Let's look in on the Statistical Department at the National Grange Mutual Liability and Fire Insurance Company. Their office was in Keene, New Hampshire, and this card is from the 1930's or 40's. These ladies are doing a fine job of data processing, with the assistance of a state of the art card sorting machine, which is probably an IBM Type 80 card sorter. The purpose of this machine was to take a stack of what were once called "Hollerith cards," then called "IBM cards," and now called "antique bookmarks" and sort them into alphabetical or numerical order based on the holes punched in them. The photograph above is from the actual operator's manual from IBM.
In retrospect, the amazing thing about this machine is that it was entirely mechanical, but still could run through 450 cards per minute. There were no transistors, no tubes, no circuit boards, no silicon -- just good old wheels, gears, brushes, levers, and a big 'ol motor that is visible on the bottom left side of the machine. If you wanted to sort a stack of cards into order, and they had, let's say, a 5 digit number punched on them, you had to run the whole thing through the machine 5 times, once for each digit. If you dropped some cards or messed up half way through, you had to start all over again. That's all the machine did. It didn't punch the holes in the cards, it didn't add them up k-- it just sorted them.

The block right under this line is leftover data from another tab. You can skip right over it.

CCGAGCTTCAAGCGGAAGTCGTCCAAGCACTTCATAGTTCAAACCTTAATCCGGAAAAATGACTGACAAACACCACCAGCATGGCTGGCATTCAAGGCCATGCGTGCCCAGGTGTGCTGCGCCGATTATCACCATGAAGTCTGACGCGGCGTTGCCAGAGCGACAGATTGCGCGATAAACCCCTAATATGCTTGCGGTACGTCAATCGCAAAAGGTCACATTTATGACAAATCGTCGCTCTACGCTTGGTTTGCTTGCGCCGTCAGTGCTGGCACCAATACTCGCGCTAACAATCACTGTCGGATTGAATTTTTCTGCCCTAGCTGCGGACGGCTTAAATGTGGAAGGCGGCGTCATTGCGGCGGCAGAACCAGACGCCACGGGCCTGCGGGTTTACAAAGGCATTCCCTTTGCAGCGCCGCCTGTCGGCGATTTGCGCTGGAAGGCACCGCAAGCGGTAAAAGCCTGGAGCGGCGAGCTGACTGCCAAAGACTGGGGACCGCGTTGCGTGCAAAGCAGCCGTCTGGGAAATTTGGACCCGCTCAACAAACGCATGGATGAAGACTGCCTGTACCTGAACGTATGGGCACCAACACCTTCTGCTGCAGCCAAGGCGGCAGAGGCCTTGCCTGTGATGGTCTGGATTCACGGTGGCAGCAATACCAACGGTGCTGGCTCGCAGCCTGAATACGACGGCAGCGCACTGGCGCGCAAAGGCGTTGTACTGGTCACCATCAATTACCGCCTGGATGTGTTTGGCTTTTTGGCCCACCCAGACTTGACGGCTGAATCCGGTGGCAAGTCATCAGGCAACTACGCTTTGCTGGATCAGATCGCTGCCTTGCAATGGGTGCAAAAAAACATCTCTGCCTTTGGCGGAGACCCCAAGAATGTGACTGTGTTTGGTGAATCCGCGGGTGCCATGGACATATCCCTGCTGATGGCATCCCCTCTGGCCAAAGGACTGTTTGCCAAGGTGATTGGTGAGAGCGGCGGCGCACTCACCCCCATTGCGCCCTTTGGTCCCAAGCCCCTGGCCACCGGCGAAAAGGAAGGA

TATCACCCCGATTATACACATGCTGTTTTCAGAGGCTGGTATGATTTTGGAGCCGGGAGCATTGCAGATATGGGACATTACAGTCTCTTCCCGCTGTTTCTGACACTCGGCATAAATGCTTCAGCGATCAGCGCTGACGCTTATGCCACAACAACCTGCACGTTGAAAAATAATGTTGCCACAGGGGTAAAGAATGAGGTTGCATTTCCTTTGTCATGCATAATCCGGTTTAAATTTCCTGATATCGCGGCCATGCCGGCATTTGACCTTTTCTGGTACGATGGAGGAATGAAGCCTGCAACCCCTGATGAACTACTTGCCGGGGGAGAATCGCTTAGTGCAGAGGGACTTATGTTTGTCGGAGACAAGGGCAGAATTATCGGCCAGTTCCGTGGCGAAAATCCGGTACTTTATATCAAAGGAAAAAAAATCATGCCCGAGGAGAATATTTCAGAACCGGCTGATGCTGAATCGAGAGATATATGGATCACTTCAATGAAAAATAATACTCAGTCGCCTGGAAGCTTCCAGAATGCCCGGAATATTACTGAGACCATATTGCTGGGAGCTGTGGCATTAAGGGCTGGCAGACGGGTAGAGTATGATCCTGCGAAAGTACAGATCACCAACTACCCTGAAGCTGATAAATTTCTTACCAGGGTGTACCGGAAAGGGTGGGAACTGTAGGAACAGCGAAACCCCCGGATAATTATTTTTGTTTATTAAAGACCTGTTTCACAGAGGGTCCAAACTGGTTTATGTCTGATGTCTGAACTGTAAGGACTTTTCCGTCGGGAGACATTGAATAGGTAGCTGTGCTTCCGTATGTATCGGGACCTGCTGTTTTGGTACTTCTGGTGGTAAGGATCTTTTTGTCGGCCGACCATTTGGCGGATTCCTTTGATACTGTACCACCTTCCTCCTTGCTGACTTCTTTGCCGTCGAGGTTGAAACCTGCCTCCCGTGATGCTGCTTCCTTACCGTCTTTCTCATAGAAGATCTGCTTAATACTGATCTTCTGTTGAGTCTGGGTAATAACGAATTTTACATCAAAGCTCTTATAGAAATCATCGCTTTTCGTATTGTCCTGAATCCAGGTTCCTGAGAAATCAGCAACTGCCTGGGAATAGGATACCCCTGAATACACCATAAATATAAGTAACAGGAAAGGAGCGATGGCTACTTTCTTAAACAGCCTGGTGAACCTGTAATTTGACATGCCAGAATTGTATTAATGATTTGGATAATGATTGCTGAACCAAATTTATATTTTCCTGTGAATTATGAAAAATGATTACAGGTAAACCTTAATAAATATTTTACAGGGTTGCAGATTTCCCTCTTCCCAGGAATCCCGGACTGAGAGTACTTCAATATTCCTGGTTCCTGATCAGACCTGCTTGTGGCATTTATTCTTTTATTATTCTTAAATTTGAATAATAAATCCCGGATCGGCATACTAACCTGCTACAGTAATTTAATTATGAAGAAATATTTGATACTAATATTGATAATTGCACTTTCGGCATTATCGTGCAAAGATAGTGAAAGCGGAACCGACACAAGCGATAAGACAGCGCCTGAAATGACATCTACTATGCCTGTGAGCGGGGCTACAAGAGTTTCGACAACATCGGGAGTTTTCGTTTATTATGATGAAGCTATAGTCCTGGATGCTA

Well into the 1980's stand alone card sorters (later models, of course) were still in use in computer centers everywhere, sorting checks, cards, deposit slips and more. I got to run one while working in a computer center during the summer of 1979. It was noisy, generated lots of dust, and every once in a while it sprayed the cards all over the place. Old school computing at its best!
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